Iran has invited the UN nuclear agency to visit the heavy water plant linked to a still unfinished reactor that could produce enough plutonium for up to two warheads a year.
Yukiya Amano, who heads the UN's International Atomic Energy Agency, said the IAEA will accept the offer to visit the plant in the central city of Arak, which comes less than a week after a landmark nuclear deal between Iran and six world powers.
He also said his agency first learned that it would be tasked with supervising Iranian compliance with that deal as an agreement was struck over the weekend.
Mr Amano didn't give a date for when the IAEA would start implementing its role under the Geneva deal, but suggested that it would take some time, in part because his agency wasn't informed earlier to prepare for the mission.
The invitation for December 8 is not part of the six-power deal, which commits Iran to freeze its nuclear programme for six months in return for limited relief from economic sanctions. But it shows Tehran is starting to comply with separate commitments to open previously off-limits sites to IAEA inspectors.
The status of the Arak plant had been one of the major issues during negotiations leading to last weekend's agreement in Geneva.
Iranian Foreign Minister Mohammad Javad Zarif said on Wednesday some construction will continue at Arak. When completed, Arak could produce plutonium which could be used for nuclear weapons, although Iran insists its programme is entirely for peaceful purposes such as producing electricity, and for scientific and medical research.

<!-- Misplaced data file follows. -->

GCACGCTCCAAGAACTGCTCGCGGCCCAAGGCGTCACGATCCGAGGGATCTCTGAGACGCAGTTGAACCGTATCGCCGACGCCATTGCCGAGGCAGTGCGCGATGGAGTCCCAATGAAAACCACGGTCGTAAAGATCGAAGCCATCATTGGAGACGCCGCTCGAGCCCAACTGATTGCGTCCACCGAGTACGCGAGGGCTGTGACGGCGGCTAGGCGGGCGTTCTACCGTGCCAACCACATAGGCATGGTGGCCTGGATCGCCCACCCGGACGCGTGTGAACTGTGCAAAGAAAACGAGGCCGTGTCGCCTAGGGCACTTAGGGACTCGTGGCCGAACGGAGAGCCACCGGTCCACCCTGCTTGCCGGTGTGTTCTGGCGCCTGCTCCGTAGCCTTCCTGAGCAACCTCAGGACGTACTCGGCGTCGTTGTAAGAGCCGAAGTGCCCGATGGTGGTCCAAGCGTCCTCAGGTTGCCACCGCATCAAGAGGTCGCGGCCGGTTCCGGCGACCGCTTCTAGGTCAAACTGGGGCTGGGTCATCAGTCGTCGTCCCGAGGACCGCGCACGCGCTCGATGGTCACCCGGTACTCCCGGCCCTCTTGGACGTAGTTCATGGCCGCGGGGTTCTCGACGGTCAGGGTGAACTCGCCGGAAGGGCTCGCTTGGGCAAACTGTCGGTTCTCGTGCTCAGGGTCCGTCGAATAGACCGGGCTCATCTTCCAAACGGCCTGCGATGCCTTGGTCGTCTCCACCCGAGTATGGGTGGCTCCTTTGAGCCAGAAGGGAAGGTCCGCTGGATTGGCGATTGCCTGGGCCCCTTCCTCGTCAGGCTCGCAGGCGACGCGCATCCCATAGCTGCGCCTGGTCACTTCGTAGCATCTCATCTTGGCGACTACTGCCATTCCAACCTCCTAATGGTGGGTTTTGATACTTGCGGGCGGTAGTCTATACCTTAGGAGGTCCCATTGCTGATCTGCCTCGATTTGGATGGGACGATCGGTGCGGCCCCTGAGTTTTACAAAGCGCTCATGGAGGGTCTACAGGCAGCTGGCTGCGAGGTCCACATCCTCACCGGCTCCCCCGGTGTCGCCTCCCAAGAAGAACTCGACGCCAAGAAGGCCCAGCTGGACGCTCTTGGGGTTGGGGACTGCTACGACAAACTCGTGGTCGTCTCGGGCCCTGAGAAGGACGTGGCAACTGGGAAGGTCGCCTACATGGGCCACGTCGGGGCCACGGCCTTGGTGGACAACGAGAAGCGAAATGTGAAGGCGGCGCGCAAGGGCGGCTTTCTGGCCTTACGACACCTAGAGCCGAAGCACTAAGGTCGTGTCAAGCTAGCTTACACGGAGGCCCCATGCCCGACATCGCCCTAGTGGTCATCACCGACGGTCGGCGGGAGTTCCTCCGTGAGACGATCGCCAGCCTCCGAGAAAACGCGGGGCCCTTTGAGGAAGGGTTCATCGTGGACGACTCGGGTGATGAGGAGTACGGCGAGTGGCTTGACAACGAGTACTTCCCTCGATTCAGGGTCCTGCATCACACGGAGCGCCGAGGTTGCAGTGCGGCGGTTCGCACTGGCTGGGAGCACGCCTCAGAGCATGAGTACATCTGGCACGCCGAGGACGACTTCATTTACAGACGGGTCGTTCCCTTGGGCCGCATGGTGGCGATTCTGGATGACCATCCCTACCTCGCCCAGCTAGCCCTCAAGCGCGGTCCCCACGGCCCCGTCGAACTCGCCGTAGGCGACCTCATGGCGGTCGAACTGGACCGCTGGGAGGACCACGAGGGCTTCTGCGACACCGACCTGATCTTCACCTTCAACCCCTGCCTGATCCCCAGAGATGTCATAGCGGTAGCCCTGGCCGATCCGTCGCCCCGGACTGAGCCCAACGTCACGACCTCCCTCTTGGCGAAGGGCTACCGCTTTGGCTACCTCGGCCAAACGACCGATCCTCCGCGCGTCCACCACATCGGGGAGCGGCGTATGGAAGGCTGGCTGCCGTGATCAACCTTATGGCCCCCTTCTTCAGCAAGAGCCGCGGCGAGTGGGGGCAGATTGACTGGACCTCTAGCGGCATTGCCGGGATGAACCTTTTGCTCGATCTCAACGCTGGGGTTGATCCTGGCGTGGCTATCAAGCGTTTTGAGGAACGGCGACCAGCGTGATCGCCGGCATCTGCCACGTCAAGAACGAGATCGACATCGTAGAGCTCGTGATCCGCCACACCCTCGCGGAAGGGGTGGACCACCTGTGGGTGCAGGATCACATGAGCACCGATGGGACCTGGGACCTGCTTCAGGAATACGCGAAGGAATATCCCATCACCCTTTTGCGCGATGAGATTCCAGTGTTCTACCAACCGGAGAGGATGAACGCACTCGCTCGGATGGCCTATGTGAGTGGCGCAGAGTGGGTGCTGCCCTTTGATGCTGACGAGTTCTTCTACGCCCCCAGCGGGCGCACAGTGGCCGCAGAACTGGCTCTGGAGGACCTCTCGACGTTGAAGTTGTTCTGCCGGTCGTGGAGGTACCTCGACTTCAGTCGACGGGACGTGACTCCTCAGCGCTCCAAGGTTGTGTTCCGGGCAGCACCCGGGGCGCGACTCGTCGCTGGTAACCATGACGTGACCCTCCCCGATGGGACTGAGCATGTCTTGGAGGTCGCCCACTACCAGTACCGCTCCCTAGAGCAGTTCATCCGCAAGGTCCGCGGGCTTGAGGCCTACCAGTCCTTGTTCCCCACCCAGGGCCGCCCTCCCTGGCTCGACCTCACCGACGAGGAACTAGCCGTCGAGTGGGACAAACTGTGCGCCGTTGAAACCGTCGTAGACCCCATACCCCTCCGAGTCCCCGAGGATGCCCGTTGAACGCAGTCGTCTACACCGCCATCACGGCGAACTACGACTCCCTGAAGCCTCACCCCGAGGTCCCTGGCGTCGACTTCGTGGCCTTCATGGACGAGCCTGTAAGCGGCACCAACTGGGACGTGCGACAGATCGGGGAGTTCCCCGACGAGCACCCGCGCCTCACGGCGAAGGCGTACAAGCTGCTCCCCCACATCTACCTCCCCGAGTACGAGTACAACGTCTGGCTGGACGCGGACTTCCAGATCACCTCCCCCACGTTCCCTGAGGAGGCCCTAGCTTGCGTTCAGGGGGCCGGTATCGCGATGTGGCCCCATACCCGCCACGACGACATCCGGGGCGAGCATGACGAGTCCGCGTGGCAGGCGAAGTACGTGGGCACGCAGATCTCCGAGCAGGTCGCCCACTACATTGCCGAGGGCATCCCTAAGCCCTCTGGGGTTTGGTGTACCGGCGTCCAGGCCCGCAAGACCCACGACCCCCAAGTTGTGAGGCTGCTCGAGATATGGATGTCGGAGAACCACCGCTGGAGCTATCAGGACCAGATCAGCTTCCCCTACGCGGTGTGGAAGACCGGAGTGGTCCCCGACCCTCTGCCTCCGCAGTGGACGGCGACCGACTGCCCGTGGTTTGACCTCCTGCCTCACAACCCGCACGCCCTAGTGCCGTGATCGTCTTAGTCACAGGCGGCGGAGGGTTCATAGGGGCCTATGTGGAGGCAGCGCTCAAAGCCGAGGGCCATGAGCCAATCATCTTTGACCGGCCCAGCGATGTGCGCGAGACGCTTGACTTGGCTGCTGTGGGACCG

Iran had scheduled completion for next year, a timetable described by experts as too ambitious.
US State Department spokeswoman Jen Psaki said Mr Zarif's comments didn't constitute a violation of the agreement, even though Iran effectively pledged to freeze advancement at the facility.
IAEA employees have had some access to the reactor, 250 kilometres (150 miles) southwest of Tehran. But they haven't been able to inspect the plant on the same site since 2011. Heavy water helps control nuclear activity of the fuel rods used in some reactor types.
Beyond commitments on the Arak reactor under the Geneva nuclear deal, Iran also agreed to limit uranium enrichment. It pledged to stop enriching uranium to a stage that is only a technical step away from concentration needed to arm nuclear warheads and to keep its stockpile of lower enriched uranium from expanding.
A senior Iranian official said on Thursday that Iran would increase its low-level uranium enrichment. Iranian nuclear chief Ali Akhbar Salehi said centrifuges previously used for higher-level enrichment would now be turned to produce low-enriched uranium.